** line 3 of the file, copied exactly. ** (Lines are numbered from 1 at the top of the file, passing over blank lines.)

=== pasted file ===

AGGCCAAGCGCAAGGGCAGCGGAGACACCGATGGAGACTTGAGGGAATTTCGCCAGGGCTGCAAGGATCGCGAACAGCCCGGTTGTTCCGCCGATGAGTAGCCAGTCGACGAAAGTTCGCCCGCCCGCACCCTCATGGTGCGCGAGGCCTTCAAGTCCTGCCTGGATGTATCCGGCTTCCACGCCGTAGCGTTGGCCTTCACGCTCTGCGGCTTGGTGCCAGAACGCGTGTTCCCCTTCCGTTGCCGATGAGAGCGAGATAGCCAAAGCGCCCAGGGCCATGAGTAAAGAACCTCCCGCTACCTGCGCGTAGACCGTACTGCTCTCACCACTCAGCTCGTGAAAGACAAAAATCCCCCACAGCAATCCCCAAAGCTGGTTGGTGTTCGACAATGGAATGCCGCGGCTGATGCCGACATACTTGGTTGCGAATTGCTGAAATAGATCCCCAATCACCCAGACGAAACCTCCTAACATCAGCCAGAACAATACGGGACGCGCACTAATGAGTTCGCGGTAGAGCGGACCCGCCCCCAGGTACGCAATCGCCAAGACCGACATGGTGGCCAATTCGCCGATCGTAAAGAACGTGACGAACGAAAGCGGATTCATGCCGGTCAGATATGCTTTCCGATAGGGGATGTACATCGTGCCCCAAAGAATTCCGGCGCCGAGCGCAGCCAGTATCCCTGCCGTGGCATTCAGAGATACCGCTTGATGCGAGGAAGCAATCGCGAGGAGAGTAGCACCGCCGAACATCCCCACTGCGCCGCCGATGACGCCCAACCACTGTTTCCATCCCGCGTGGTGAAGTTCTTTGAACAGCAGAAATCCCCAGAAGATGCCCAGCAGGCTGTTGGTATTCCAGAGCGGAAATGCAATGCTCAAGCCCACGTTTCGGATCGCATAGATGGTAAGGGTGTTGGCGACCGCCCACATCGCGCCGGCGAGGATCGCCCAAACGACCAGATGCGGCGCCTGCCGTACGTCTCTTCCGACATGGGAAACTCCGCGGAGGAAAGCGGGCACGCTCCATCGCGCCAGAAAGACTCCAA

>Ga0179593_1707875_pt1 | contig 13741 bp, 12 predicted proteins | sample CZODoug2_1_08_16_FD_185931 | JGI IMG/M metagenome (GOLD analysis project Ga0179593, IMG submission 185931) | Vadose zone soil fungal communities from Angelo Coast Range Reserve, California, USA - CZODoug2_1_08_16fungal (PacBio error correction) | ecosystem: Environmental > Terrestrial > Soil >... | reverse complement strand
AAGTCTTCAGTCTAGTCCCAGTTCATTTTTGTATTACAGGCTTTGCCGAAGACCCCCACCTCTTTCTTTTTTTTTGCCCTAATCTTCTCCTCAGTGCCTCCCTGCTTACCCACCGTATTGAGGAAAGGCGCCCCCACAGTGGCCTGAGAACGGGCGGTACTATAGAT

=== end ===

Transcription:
AAGTCTTCAGTCTAGTCCCAGTTCATTTTTGTATTACAGGCTTTGCCGAAGACCCCCACCTCTTTCTTTTTTTTTGCCCTAATCTTCTCCTCAGTGCCTCCCTGCTTACCCACCGTATTGAGGAAAGGCGCCCCCACAGTGGCCTGAGAACGGGCGGTACTATAGAT